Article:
The author, Servant of God Walter Ciszek, tells about how he thought he was going to be a bold and amazing priest who evangelizes Russia, but when he gets there, it turns out he’s not allowed to preach; then he gets arrested and it turns out everyone he talks to has been taught to despise priests; and then he doesn’t even get to talk to anybody at all, except interrogators . . . for five years.
And he breaks. He agrees to sign his name to a false confession of spying for the Vatican, and is horrified and grief-stricken at his own weakness. And this is the place where he finds himself totally reliant on the mercy and will of God.
About halfway through the book, after he describes a strange and profound conversion where he fully surrenders to God’s will for the first time, he says:
“Somehow, that day, I imagined I must know how Saint Peter felt when he had survived his denials and been restored to Christ’s friendship. Even though our Lord had promised that he, being once converted, would confirm his brethren, I doubt very much that Peter ever again boasted that he would never desert the Lord even if all others deserted him. I find it perfectly understandable that Peter, in his letters to the early churches, should have reminded his Christians to work out their salvation in fear and trembling. For just as man begins to trust in his own abilities, so sure has he taken the first step on the road to ultimate failure. And the greatest grace God can give such a man is to send him a trial he cannot bear with his own powers–and then sustain him with his grace to he may endure to the end and be saved. “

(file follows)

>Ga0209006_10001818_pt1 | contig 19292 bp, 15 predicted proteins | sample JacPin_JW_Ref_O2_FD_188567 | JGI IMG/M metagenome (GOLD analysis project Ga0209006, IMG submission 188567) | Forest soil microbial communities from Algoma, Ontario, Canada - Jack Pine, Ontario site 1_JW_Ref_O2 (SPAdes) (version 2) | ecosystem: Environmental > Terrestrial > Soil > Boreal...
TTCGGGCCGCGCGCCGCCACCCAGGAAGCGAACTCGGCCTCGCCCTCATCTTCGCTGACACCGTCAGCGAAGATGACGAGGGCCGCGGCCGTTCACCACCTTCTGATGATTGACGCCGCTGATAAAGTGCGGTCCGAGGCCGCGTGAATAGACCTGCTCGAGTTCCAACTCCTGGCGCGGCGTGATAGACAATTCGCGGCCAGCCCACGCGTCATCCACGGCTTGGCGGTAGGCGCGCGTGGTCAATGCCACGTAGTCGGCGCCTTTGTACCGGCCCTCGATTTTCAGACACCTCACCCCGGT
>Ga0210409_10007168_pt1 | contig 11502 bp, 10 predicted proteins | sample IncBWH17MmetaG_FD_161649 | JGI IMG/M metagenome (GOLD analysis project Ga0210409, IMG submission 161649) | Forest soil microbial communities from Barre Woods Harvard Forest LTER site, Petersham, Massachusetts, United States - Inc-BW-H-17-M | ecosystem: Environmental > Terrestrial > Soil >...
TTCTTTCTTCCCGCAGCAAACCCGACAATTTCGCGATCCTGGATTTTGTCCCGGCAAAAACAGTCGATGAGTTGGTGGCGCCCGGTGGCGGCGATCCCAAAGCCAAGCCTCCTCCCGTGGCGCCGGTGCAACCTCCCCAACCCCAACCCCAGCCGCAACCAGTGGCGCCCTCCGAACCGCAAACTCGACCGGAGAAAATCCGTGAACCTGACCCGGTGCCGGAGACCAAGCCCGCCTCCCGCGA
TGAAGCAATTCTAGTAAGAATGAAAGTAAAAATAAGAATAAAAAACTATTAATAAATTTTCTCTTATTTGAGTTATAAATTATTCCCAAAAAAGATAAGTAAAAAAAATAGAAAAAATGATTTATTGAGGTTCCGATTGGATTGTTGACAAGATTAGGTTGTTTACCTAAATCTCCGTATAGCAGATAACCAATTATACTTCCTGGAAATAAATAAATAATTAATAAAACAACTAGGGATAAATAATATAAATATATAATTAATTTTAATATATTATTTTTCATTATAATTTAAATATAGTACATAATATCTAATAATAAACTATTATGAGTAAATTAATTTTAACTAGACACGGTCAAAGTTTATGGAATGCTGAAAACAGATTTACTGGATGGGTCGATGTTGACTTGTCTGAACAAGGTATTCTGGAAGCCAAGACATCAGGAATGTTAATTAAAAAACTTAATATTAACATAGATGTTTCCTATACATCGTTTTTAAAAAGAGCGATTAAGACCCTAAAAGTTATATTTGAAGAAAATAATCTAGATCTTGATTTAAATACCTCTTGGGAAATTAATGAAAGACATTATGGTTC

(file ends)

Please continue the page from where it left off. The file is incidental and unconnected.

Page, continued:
I am not going to pretend I know what this really means. I’m just going to keep reading the book, which is fascinating and brutally honest about his interior struggles. I’m sure it’s no accident that this book came into my life when the theme of the last many months has been distress over how little I seem to be able to get done. Fr. Ciszek puts a lot of stock — his entire heart, in fact — in the value of being where God puts you, to do God’s will. I wish he had been more explicit about how to tell what God’s will is; but I have gathered, at least, that it’s more about being than about doing. And the good news is, he found tremendous joy, freedom, and relief when he surrendered to being entirely at God’s disposal, rather than trying to be productive.
This is some good company, my friends, with Fr. Ciszek and St. Peter. If you are, like so many other people, struggling and feeling discouraged, or if you are not only struggling but have actually failed, then this is a time to pray that the place you’re in is a path toward God. It’s not a time to stop praying. That’s always a mistake; that much I know. It couldn’t hurt to pray to Fr. Ciszek. You know he’ll understand.
Anyway, one thing “impostor syndrome” has taught me is that it’s one thing to recognize my own talents and skills objectively, but quite another to act as if I deserve special treatment because of them. I don’t. But the deeper lesson is that we’re all imposters, as long as we insist that our worth lies in what we can produce.